It’s not easy to think about your own re-election when you are presiding over an unprecedented national crisis which requires your constant attention every waking hour. That’s why God made campaign consultants.
Indeed, as the nation pauses, the political strategists do not. With a presidential election now less than eight months away, there may be no public appearances or fundraising events for Joe Biden, Bernie Sanders and especially President Trump. Rest assured, though, that campaign operations – especially the internal polling which drives campaign decisions – continues uninterrupted – as does the daily positioning of their respective candidates.
For Joe Biden, this respite from the campaign is easy. He can simply go on the internet, attack the president at will, as he did this past week, and claim he would handle the Coronavirus much more effectively than Trump. Whether capitalizing on a public health crisis, for transparently political purposes, is attractive to voters is a question which will be decided later. Bernie Sanders, to his credit, has largely eschewed politics and focused principally on encouraging and comforting those most affected in the crisis. But Trump has not a moment to spare for campaign politics.
So what are Campaign Manager Brad Parscale and the top brass in the Trump 2020 team focusing on as the president is engulfed by crisis? Well, they are not resting on their laurels. They certainly understand that the issue Trump planned to present as the centerpiece of his re-election effort – the revival of the American economy – has now been cast into an entirely different context. Yes, he put us on an undeniably stronger economic footing, and maybe we will be better off because of it when this crisis is over, but we will never really know now, will we? The question now is not whether we will experience a recession, but only how deep it will be. Will the voters blame Trump? Will they decide that Joe Biden could have done better?
Trump won upset victories in the three states behind the vaunted blue wall – Pennsylvania, Michigan and Wisconsin – securing his election in 2016. His re-election campaign is hardly taking those states for granted, though – especially in the midst of a national emergency that has cast traditional political strategy to the wind. Even discounting the entirely uncertain effect of this crisis, the fact remains that Trump won that trio of states by a combined total of just over 70,000 votes. His campaign is well aware of the need to shore up support among those pesky suburban women in order to feel confident of repeating his heartland victories of four years ago.
But no re-election campaign can rest on the glory and laurels of previous triumphs. Once you have been elected, by definition, you become a target in every state you won by a narrow margin. So you must also look to counter-punch by devoting significant resources to the states you narrowly lost. For Trump, one of those states is New Hampshire. The Granite State, for all its first-in-the-nation-primary glory, offers just three electoral votes for the president to add to his safety net. Virginia and Colorado, both won by Hillary Clinton, are also on the radar. But the real prize in the eyes of the Trump campaign is a state just west of those heartland upsets in 2016, where ten potentially precious electoral votes may well be up for grabs.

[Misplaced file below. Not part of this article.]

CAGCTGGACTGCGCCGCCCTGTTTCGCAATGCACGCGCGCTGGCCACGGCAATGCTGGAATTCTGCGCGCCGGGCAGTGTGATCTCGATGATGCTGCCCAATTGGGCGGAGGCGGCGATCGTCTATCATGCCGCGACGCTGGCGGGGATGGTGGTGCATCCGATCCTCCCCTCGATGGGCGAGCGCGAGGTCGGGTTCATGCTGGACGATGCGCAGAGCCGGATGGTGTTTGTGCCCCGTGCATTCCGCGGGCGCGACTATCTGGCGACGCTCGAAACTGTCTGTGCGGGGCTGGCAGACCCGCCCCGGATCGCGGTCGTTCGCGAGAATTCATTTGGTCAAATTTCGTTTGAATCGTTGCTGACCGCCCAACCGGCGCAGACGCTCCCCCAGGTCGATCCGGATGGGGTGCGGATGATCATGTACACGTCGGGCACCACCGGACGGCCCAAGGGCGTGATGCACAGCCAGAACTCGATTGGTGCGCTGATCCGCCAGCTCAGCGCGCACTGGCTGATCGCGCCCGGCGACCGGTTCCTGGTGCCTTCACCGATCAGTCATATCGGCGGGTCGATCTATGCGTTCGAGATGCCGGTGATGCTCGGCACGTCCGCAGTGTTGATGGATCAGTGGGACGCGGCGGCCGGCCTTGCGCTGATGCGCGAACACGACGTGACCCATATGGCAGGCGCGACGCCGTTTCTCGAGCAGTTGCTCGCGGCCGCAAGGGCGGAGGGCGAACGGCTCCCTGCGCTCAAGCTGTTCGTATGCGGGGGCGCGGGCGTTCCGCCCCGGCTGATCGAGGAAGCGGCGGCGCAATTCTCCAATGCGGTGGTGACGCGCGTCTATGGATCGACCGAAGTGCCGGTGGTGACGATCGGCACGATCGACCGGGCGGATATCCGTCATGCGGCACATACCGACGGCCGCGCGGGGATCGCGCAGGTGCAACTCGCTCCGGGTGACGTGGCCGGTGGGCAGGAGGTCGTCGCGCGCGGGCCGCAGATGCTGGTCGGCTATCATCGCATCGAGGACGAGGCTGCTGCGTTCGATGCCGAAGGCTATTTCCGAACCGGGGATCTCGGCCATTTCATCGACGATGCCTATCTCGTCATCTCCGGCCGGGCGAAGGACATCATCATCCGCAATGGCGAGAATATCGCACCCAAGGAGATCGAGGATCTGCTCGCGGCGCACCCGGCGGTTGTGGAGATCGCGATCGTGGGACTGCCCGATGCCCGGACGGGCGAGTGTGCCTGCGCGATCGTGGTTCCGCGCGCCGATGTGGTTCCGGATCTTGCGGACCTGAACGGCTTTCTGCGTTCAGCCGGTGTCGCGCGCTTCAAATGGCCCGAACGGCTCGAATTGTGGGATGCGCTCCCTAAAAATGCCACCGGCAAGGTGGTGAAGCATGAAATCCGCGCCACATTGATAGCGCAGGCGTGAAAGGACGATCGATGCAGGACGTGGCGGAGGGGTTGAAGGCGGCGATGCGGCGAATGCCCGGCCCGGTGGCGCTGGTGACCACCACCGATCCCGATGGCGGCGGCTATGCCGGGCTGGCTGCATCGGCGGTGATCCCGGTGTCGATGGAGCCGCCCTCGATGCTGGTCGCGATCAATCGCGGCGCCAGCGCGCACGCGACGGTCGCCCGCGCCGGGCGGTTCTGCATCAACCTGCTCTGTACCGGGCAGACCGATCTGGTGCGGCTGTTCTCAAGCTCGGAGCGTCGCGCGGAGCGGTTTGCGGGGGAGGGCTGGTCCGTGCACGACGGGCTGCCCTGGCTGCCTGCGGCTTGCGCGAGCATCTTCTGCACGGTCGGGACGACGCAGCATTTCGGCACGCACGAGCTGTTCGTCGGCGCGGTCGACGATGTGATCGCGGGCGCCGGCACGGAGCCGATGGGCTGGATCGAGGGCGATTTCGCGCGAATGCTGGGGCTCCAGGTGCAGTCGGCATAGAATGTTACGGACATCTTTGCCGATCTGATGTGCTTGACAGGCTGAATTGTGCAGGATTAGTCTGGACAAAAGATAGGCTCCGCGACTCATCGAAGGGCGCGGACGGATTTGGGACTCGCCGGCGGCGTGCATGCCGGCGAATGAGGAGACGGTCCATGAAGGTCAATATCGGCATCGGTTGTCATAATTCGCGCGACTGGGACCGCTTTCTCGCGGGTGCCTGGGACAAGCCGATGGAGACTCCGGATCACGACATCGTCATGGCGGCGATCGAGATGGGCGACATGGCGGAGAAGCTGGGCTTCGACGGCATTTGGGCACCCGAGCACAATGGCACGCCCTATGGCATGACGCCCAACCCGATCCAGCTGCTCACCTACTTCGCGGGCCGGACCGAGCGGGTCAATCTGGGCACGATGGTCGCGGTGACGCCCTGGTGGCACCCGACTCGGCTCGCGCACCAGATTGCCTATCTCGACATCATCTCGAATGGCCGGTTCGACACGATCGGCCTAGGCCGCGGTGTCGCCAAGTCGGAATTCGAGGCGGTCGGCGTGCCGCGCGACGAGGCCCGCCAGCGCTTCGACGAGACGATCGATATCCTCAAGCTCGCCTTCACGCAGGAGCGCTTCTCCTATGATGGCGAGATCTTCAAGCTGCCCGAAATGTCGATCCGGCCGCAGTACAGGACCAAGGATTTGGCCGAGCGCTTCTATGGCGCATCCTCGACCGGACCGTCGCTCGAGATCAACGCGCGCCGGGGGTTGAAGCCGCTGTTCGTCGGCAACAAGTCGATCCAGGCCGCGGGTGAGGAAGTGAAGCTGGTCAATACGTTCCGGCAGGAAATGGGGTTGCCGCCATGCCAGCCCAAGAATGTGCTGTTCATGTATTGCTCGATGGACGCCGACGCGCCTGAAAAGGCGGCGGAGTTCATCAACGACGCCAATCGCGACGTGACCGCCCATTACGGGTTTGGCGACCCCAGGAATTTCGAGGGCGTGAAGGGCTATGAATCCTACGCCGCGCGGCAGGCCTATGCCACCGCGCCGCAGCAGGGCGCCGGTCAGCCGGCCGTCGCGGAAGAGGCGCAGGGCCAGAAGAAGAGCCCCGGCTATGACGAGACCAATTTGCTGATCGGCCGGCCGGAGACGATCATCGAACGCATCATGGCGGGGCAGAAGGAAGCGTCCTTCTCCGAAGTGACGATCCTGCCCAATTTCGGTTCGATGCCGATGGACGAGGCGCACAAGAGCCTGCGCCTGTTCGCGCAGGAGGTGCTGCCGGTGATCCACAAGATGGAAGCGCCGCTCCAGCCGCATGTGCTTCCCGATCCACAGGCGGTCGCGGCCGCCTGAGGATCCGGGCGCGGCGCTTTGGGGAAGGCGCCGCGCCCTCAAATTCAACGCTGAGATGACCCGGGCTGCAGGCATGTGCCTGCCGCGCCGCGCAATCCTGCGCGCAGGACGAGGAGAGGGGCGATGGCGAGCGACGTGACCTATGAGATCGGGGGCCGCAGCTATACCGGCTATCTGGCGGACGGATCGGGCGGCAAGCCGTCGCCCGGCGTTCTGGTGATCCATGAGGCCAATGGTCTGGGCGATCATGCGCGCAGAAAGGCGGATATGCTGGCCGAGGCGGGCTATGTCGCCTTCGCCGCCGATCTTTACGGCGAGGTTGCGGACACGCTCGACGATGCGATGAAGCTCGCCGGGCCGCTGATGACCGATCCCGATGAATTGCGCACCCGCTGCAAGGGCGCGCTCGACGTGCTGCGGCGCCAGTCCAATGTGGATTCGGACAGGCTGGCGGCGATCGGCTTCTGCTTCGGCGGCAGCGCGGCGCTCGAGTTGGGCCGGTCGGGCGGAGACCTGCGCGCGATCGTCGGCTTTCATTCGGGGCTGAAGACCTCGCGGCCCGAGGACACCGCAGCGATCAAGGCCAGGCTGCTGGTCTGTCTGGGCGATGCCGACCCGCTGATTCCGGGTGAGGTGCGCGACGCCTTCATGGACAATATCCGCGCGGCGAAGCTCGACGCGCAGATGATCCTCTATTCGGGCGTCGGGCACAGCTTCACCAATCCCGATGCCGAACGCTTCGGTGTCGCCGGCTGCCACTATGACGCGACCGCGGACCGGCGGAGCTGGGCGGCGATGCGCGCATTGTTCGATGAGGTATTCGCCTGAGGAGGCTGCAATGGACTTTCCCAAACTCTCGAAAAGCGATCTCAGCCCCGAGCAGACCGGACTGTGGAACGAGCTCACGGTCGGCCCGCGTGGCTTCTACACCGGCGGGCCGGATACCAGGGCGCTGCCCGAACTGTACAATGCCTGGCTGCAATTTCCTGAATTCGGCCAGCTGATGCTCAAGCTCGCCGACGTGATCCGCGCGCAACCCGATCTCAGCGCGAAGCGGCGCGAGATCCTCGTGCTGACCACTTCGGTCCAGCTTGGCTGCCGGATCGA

Yes, every indication is that the president’s campaign has ironically placed a bullseye on a state once known primarily as the birthplace of the progressive movement, and where he lost by just over 42,000 votes four years ago: Minnesota.
The land of a thousand lakes is so progressive that in 1984, it was the one state out of 50 that voted for Walter Mondale in his landslide defeat by Ronald Reagan. It was home to two legendary liberal senators, the sainted Hubert Humphrey and the martyred Paul Wellstone. But it was hollowed out by the industrial downturn during the Obama years, and has increasingly turned on its Democratic Party roots.
A recent article by Politico entitled “Minnesota on the edge: ‘I’ve voted Democrat my whole life. It’s getting tougher’” points out that the general sense of disgust with both party establishments – which led so many in the nation’s heartland to roll the dice on Donald Trump four years ago – is a theme the president’s campaign plans to capitalize on again in 2020. The question is whether that theme can carry in Minnesota, and perhaps beyond to states which appear entirely out of play for Trump.
The nation may be in crisis, but with an election of critical importance to both sides closer than it may appear, political campaigns have not shut down. They have just pivoted to the new reality forced upon the nation. The Trump campaign continues to press on, setting its sights on maintaining the territory it has already conquered, but looking beyond it to new frontiers.
Read more from Tim Donner.
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